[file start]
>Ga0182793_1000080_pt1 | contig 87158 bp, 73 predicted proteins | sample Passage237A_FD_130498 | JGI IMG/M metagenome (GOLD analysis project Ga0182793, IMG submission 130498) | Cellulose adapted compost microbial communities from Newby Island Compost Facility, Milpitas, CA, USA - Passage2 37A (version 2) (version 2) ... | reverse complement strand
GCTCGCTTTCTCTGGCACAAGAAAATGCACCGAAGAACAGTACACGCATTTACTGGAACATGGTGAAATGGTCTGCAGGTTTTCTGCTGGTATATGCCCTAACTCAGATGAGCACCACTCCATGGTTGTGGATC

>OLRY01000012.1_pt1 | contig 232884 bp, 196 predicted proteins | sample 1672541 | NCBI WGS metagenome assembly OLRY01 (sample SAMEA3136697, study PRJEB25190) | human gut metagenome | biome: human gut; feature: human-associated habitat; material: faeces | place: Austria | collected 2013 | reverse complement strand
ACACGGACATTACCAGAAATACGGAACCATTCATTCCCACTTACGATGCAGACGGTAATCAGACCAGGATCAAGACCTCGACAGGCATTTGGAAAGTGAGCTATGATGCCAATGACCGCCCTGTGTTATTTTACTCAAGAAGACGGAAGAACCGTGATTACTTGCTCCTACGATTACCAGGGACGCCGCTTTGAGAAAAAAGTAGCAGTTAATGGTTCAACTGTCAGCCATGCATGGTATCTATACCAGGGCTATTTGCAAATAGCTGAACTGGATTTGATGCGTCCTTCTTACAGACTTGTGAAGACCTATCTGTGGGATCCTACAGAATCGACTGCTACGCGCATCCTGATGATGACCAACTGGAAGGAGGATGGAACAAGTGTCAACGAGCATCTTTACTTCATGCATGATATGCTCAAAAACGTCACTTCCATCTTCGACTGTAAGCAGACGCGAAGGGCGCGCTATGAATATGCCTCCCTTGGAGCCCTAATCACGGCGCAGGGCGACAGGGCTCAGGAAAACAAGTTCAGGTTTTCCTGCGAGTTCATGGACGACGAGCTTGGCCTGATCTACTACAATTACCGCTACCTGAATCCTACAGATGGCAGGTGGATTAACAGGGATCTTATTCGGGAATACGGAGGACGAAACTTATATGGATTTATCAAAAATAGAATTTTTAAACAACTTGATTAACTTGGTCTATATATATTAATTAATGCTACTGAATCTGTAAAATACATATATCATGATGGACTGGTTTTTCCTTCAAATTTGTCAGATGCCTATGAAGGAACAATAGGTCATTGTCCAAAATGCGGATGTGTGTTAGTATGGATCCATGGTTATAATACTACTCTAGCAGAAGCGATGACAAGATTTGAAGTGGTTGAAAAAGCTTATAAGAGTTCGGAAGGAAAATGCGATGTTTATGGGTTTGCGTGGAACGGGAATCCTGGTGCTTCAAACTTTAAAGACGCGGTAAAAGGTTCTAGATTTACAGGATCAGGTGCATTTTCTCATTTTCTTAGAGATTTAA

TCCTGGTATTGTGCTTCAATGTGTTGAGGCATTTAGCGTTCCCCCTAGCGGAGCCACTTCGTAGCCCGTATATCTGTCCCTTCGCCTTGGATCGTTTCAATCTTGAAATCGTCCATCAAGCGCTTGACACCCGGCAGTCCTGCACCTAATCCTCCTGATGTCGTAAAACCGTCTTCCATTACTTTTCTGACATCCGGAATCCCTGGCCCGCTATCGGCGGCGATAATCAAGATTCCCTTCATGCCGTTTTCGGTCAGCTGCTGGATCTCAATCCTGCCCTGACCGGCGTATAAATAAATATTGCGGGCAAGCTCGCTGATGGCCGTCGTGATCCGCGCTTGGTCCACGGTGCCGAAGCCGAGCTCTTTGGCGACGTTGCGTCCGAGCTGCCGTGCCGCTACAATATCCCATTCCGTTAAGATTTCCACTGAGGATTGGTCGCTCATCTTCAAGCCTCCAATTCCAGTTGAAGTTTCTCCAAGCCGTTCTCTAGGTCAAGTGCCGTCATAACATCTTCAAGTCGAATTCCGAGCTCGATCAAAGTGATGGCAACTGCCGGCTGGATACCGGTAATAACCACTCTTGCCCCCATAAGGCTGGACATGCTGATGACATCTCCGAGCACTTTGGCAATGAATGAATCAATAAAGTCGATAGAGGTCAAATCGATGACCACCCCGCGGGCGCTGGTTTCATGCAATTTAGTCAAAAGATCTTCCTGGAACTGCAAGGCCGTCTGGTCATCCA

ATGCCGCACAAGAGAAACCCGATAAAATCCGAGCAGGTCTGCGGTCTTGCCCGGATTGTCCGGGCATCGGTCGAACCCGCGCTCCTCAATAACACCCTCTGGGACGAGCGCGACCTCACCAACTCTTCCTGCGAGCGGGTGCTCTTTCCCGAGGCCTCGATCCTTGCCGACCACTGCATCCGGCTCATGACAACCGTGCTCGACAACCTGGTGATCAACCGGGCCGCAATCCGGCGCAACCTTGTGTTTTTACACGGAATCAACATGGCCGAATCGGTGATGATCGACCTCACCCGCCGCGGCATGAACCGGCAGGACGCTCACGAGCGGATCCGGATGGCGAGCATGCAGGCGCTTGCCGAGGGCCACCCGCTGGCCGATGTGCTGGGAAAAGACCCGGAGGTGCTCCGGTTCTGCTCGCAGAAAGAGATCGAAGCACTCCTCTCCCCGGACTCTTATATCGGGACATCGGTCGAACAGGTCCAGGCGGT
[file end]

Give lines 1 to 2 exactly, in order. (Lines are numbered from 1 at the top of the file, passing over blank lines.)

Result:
>Ga0182793_1000080_pt1 | contig 87158 bp, 73 predicted proteins | sample Passage237A_FD_130498 | JGI IMG/M metagenome (GOLD analysis project Ga0182793, IMG submission 130498) | Cellulose adapted compost microbial communities from Newby Island Compost Facility, Milpitas, CA, USA - Passage2 37A (version 2) (version 2) ... | reverse complement strand
GCTCGCTTTCTCTGGCACAAGAAAATGCACCGAAGAACAGTACACGCATTTACTGGAACATGGTGAAATGGTCTGCAGGTTTTCTGCTGGTATATGCCCTAACTCAGATGAGCACCACTCCATGGTTGTGGATC